NEW YORK, April 13. LATER tonight, Michael Phelps will find out if he’s made history – again. The reigning holder of the award, Phelps is looking for his second consecutive Sullivan Award, presented by the Amateur Athletic Union to the top amateur athlete in the United States. Since the award was first handed out in 1930, no athlete has repeated.
Phelps is certainly the leading contender for the honor, as he packaged a year for the ages. At the Athens Olympics, Phelps walked away with eight medals, including six gold. Individually, he was victorious in the 100 and 200 butterfly events and the 200 and 400 individual medley disciplines. Phelps also won bronze in the 200 freestyle.
While his Sullivan credentials are based on the 2004 campaign, Phelps has wasted little time in building his resume for 2005. At the beginning of the month, Phelps won five events at the United States World Championship Trials. In Montreal this summer, he’ll chase world titles in the 100, 200 and 400 freestyles, the 100 fly and the 200 I.M.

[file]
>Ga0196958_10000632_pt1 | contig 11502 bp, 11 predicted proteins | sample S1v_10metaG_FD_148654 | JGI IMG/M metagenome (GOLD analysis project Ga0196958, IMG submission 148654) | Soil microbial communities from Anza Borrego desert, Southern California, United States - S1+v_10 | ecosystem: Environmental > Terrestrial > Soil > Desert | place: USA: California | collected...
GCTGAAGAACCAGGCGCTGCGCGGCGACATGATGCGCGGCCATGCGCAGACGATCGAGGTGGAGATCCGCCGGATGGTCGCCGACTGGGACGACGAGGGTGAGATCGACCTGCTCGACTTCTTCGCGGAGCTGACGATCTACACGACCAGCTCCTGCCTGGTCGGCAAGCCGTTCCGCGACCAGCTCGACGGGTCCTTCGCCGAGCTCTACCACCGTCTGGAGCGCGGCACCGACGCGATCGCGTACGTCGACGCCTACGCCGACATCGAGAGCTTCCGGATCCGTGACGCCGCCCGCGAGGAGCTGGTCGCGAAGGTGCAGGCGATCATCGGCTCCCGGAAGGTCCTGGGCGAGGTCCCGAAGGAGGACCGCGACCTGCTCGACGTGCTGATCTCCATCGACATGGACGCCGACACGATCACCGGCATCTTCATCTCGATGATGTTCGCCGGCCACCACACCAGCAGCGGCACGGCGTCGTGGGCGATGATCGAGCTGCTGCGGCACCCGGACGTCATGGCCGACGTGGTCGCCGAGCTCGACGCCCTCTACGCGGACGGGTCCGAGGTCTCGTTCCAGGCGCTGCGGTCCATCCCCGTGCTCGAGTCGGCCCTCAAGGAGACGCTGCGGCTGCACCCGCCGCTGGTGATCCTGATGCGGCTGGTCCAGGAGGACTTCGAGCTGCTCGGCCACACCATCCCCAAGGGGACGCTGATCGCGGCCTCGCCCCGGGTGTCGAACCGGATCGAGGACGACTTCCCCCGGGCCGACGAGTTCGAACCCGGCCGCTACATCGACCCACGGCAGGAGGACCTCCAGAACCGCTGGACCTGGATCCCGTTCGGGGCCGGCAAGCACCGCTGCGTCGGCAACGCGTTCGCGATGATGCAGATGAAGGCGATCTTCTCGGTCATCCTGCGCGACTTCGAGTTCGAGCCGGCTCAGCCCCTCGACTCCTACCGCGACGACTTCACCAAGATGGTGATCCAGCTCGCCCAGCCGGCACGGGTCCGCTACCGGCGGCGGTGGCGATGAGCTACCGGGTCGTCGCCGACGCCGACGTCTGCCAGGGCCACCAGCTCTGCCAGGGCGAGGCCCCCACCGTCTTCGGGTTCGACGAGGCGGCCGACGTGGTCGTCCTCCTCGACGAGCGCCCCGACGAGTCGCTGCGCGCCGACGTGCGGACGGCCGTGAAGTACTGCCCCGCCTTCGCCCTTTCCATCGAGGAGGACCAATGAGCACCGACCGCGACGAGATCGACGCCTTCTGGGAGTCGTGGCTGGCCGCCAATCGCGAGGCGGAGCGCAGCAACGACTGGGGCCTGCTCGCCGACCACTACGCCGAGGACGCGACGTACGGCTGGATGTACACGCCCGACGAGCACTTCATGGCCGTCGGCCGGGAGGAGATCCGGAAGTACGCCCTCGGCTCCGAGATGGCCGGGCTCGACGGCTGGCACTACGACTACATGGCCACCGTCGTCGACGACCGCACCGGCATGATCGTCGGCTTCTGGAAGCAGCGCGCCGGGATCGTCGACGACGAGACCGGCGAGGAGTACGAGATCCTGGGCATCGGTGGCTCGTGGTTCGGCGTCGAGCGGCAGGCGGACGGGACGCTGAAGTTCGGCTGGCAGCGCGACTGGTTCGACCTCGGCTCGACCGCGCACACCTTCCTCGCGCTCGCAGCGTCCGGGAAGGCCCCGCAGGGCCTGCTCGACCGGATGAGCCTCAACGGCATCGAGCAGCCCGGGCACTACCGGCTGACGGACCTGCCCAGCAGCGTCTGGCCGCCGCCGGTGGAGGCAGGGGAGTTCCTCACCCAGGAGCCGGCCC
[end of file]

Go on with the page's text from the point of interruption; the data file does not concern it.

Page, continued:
When the Sullivan Award is announced tonight, Phelps will be among 10 finalists. Natalie Coughlin, who won five medals in Athens, is the other swimmer in contention. The remainder of the field includes Cael Sanderson (wrestling), Paul Hamm and Carly Patterson (gymnastics), Matt Leinart (college football), Jeremy Wariner (track and field), Andre Ward (boxing), Steven Lopez (taekwondo) and Elisa Au (karate).